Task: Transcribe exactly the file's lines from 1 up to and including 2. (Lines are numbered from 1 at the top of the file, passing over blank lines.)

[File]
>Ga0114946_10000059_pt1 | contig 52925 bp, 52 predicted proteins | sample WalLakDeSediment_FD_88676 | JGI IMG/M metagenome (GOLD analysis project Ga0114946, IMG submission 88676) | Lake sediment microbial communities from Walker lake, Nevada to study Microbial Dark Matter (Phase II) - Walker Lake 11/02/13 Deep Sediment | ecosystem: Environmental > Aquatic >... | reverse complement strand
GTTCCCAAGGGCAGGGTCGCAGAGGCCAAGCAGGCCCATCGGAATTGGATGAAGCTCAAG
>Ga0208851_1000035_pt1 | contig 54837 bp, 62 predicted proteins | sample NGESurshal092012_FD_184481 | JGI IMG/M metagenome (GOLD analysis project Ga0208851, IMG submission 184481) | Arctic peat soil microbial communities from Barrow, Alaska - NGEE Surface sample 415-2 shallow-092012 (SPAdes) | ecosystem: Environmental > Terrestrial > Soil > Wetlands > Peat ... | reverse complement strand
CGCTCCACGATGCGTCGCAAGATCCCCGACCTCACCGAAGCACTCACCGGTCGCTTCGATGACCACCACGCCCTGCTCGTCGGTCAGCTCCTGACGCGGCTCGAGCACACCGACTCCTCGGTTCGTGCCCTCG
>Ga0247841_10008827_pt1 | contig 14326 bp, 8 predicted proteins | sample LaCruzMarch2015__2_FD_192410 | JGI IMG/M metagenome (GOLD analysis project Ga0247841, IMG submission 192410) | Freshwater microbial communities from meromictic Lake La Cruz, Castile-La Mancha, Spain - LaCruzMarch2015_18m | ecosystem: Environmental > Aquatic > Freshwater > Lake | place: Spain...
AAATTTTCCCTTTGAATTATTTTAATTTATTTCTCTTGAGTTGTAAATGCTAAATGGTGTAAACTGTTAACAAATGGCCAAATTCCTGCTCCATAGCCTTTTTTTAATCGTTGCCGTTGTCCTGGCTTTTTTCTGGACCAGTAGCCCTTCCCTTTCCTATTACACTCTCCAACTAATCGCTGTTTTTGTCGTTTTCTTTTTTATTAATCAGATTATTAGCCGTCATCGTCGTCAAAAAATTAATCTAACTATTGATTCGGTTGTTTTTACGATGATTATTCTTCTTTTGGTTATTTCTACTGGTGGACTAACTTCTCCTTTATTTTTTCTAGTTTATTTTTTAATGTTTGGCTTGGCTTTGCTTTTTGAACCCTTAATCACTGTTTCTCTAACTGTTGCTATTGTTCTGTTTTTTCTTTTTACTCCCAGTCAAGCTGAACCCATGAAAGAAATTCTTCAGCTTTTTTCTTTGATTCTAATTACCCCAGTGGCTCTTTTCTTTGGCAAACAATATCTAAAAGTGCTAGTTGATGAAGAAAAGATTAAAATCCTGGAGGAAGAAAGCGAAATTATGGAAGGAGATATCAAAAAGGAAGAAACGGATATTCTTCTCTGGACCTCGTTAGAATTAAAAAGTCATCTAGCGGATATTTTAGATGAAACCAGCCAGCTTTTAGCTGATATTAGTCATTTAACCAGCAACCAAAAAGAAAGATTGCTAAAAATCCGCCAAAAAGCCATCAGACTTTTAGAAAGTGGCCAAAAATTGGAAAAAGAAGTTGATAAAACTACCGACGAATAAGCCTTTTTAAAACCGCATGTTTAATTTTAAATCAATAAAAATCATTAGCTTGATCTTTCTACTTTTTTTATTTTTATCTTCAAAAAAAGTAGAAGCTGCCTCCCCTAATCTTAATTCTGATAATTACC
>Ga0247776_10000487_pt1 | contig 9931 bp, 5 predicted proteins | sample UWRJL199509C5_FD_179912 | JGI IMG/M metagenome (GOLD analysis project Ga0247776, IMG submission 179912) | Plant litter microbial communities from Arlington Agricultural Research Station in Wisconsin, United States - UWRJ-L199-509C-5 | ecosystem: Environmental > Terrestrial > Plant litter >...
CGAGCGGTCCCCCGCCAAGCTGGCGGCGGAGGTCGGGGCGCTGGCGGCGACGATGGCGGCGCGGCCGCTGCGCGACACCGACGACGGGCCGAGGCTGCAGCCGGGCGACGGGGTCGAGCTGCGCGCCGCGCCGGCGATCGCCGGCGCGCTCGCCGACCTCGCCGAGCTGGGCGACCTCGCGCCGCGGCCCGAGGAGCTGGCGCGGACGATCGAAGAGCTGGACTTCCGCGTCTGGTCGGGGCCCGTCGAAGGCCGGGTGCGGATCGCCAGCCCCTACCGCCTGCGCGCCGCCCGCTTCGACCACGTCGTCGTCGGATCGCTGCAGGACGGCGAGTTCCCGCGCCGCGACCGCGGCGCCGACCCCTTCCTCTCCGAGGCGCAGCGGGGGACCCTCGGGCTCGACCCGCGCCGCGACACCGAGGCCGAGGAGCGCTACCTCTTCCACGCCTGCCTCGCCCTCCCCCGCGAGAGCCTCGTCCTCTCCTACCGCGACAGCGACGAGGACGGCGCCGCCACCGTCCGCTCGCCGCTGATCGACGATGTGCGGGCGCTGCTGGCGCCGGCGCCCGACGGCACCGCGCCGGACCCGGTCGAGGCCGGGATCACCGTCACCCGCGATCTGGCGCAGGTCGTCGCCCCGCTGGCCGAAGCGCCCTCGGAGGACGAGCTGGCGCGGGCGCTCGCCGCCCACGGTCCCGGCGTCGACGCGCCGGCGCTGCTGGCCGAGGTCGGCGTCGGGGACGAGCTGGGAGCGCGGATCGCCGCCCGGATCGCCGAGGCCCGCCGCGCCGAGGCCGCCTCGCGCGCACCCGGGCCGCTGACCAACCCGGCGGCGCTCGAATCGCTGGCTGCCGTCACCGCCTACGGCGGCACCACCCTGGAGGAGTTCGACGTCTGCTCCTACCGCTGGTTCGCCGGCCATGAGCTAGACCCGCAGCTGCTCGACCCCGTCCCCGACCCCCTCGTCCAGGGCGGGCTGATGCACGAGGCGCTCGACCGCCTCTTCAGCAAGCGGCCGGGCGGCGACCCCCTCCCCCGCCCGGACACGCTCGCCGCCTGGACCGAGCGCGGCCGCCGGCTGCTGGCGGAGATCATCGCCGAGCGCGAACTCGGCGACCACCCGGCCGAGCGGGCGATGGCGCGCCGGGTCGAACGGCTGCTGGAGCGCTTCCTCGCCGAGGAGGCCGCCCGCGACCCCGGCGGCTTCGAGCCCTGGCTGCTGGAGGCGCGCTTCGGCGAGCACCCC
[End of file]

>Ga0114946_10000059_pt1 | contig 52925 bp, 52 predicted proteins | sample WalLakDeSediment_FD_88676 | JGI IMG/M metagenome (GOLD analysis project Ga0114946, IMG submission 88676) | Lake sediment microbial communities from Walker lake, Nevada to study Microbial Dark Matter (Phase II) - Walker Lake 11/02/13 Deep Sediment | ecosystem: Environmental > Aquatic >... | reverse complement strand
GTTCCCAAGGGCAGGGTCGCAGAGGCCAAGCAGGCCCATCGGAATTGGATGAAGCTCAAG